COJ Throws Out Rule of Law in Moore Case

Oct 3, 2016

MONTGOMERY, AL – Last Friday the Court of the Judiciary (COJ) issued a decision that defies the rule of law. The public should carefully review the facts of this case. Below are several irrefutable points in chronological order.

1. The Judicial Inquiry Commission (JIC) violated the Alabama Constitution and JIC Rule 5, which require confidentiality of the JIC investigation phase before a charge is filed. A week before the charges were filed, the Montgomery Advertiser received information, that could have only come from the JIC, that the investigation was complete and charges would be forthcoming. The day prior to the charges, Moore’s counsel was contacted by the New York Times stating the JIC would issue a charge that day or the next day. The next day, the charges were filed.

2. JIC Rule 6 requires that: 1) The JIC may only investigate a matter upon receiving a Verified Complaint; 2) Within 70 days of receiving a Verified Complaint, the JIC must vote whether to investigate; 3) If the JIC votes to investigate a Verified Complaint, it must provide the complaint to the judge; 4) Every six weeks the JIC must notify the judge that it is still investigating the Verified Complaint. Charge 6 alleges that the Chief Justice should have recused himself from participating in the March 2016 decision. The JIC failed to comply with all four requirements. The JIC never received a Verified Complaint, never voted on Charge 6, never sent the Chief the Verified Complaint because there was no such complaint and never sent the Chief letters every six weeks. The Chief cannot legally be convicted on Charge 6, but the COJ did so anyway.

3. Charges 1 through 5 allege the Chief ordered probate judges to disobey a federal court injunction and the U.S. Supreme Court Obergefell (same-sex marriage opinion) by issuing the January 6, 2016 Administrative Order.

a. Paragraph 10 stated: “I am not at liberty to provide any guidance to the Alabama probate judges on the effect of Obergefell on the existing orders of the Alabama Supreme Court. That issue remains before the entire Court which continues to deliberate on the matter.”

b. Paragraph 14 stated: How the Alabama Supreme Court will rule is “yet to be determined.”

c. Paragraph 11 stated: The Eighth Circuit Court of Appeals applied “Obergefell as precedent” and the Kansas Federal District Court declared “Obergefell is clearly controlling precedent.”

d. The JIC, in the charge, acknowledged that the Alabama Supreme Court’s 2015 orders remained in effect at the time of the Administrative Order.

e. The Alabama Supreme Court’s March 2015 orders remained in effect and would continue to remain in effect until the Alabama Supreme Court ruled upon them. On June 29, 2015, the Alabama Supreme Court requested briefing for the parties to address the “effect of Obergefell on the [Alabama Supreme] Court’s existing orders.” On March 25, 2016, the Alabama ACLU stated in a brief that the 2015 Alabama Supreme Court orders continued to remain in effect. Federal Judge Callie Granade acknowledged on June 7, 2016, that the Alabama Supreme Court 2015 orders remained in effect.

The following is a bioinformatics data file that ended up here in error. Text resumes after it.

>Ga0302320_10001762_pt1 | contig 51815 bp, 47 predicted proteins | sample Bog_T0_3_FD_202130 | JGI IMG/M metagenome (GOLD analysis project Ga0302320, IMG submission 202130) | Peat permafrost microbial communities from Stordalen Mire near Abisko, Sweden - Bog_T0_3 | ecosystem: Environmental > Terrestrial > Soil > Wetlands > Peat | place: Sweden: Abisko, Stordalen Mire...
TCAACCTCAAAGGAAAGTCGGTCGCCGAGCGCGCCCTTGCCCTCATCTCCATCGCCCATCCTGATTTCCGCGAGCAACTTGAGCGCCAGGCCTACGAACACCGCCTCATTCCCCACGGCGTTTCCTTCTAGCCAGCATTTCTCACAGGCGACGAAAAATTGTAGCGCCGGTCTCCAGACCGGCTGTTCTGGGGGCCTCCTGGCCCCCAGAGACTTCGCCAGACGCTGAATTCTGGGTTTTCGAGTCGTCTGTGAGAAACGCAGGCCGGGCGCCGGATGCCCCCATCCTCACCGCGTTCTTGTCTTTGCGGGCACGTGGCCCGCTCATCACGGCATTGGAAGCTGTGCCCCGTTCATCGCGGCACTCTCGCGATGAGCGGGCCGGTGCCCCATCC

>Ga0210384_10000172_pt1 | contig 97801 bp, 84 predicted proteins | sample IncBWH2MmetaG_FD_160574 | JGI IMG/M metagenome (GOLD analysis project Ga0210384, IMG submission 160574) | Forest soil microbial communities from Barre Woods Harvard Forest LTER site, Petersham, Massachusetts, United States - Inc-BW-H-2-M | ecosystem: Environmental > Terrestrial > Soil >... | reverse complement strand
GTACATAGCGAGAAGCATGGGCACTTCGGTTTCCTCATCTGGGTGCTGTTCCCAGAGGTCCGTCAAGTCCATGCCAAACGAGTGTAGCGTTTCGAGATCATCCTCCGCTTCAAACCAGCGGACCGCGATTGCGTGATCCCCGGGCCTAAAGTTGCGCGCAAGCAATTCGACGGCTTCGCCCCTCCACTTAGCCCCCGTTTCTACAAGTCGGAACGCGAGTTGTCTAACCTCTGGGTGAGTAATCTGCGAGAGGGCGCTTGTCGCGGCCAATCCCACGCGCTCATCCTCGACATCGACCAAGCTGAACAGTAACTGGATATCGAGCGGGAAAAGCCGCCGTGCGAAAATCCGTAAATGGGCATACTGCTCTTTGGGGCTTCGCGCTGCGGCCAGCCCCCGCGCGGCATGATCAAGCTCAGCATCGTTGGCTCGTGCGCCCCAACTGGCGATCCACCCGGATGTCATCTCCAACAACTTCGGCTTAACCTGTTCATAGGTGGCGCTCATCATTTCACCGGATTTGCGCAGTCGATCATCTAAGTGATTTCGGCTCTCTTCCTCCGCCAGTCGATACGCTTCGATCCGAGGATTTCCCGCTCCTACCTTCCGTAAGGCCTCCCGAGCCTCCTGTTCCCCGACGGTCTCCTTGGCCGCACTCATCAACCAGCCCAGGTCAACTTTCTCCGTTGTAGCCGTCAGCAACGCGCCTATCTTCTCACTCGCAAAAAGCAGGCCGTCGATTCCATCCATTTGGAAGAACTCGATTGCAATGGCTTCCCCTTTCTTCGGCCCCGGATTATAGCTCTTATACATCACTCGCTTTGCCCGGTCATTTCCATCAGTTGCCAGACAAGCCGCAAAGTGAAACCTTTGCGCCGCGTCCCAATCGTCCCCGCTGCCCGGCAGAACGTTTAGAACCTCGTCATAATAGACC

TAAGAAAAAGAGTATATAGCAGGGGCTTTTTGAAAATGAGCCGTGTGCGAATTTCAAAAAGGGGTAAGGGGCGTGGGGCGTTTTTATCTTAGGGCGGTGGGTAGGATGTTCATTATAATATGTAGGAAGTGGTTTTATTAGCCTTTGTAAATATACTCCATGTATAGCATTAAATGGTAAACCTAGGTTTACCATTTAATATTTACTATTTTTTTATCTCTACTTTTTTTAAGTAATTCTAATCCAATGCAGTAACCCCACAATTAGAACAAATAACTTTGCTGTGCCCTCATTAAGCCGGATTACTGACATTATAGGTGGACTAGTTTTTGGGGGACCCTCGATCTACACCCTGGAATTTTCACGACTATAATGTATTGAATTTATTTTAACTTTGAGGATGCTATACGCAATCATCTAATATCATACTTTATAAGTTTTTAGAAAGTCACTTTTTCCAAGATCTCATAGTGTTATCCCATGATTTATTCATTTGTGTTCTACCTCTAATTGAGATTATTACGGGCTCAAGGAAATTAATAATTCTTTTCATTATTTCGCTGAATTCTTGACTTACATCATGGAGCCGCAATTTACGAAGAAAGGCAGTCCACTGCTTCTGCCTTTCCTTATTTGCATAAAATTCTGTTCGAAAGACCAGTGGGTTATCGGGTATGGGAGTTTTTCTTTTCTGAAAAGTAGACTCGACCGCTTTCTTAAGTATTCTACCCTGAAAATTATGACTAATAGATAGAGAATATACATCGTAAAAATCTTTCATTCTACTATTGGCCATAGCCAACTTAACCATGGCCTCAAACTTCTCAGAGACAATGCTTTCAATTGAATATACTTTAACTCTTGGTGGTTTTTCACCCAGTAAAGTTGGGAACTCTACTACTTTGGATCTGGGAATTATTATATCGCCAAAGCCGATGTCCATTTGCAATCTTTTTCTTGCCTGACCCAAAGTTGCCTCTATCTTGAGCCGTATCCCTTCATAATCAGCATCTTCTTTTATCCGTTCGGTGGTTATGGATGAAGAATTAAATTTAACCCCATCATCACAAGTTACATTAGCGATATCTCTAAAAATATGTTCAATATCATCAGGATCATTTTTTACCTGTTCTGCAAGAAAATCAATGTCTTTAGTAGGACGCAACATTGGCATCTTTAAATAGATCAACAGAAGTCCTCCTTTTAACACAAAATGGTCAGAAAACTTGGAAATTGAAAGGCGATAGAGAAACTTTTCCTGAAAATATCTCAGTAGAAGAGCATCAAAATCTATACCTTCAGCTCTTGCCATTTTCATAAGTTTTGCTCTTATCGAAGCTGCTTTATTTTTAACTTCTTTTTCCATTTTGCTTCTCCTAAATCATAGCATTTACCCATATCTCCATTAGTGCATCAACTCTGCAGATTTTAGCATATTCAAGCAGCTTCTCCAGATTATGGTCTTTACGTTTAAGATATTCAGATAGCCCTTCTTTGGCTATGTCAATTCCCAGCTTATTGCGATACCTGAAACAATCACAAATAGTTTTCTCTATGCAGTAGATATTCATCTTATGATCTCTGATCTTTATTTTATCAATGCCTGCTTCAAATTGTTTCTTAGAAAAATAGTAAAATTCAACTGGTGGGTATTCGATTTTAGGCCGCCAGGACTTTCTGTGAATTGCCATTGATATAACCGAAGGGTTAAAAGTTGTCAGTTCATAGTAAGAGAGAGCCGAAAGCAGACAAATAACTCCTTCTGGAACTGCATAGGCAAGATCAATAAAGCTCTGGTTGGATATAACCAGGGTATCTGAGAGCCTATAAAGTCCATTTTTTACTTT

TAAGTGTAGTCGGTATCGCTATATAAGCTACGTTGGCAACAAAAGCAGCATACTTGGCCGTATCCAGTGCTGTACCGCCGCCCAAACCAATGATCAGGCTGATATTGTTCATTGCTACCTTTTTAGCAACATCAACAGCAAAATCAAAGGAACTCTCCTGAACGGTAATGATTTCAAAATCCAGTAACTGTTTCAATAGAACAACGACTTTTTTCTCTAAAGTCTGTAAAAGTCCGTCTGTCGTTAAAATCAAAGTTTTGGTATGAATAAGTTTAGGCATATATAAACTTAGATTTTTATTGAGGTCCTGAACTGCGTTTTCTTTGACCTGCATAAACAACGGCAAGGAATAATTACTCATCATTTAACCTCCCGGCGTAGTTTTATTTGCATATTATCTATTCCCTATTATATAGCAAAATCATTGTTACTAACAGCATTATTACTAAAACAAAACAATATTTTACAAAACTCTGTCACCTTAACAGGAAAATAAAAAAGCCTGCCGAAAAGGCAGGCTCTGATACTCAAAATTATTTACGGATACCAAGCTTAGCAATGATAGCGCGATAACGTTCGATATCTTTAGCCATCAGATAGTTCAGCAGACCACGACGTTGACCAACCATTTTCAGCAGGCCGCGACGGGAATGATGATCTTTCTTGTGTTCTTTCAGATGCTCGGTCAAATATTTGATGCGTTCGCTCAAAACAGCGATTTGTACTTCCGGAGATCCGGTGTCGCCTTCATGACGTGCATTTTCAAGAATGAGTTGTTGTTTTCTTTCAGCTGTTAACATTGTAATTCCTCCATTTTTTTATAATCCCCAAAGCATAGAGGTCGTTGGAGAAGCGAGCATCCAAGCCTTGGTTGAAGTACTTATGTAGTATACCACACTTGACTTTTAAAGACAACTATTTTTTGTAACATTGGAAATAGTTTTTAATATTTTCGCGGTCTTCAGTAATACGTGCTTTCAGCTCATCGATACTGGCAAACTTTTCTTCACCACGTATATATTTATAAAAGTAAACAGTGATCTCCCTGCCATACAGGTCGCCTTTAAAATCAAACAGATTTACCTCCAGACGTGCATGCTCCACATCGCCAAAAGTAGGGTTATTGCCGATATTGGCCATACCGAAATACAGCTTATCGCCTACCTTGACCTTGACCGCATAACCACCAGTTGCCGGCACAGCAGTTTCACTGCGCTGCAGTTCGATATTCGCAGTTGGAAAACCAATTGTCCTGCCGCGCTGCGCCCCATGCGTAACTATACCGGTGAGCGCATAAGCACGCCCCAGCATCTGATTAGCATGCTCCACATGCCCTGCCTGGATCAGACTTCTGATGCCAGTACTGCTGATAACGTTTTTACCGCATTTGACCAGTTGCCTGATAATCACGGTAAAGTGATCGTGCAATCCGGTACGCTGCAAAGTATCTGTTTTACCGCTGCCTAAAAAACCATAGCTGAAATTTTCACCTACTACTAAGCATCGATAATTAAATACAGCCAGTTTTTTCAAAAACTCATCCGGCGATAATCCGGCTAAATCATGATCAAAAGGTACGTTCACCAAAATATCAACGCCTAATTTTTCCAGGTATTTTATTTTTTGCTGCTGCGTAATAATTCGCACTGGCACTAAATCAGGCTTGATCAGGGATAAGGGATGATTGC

f. Since the Alabama Supreme Court 2015 orders remained in effect at the time of the January 6, 2016 Administrative Order, that Administrative Order did not create any new obligation or duty on the probate judges. It merely reported on the status of the case pending before the Alabama Supreme Court.

g. The only sworn testimony before the COJ was Chief Justice Moore who testified that he did not order, and would never order, the probate judges or anyone else to violate any law or court order. This testimony is unrebutted.

4. COJ Rule 16 requires that a unanimous 9-0 decision is required to remove a judge from the bench. The COJ did not have a 9-0 unanimous decision to remove the Chief Justice. The COJ order states: “A majority of this court also agrees with the JIC that the only appropriate sanction for Chief Justice Moore is removal from office. Removal of a judge from office, however, requires ‘the concurrence of all members sitting.’ Rule 16, R.P. Ala. Ct. Jud.” (emphasis added). It is clear there was not a unanimous concurrence to remove the Chief from office, so the COJ suspended him without pay for the remainder of his term. In other words, the COJ did what the rules say they cannot do. There is no meaningful difference between suspension without pay for the remaining of the term and removal from office. The Chief’s term expires in January 2019.

“To suspend Chief Justice Moore for the rest of his term without pay is the same as removal. The COJ lacked the unanimous votes to remove the Chief, so the majority ignored the law and the rules,” said Mat Staver, Founder and Chairman of Liberty Counsel.

“Justice has left Montgomery. It now appears that certain members of the COJ had their mind made up even before the hearings in August and September. No amount of evidence could have stopped the COJ from reaching its predetermined verdict. The JIC and the COJ violate the law with impunity and then have the nerve to charge Chief Justice Moore with violating the law. The violation of the law by both the JIC and the COJ is obvious and disappointing,” said Staver.

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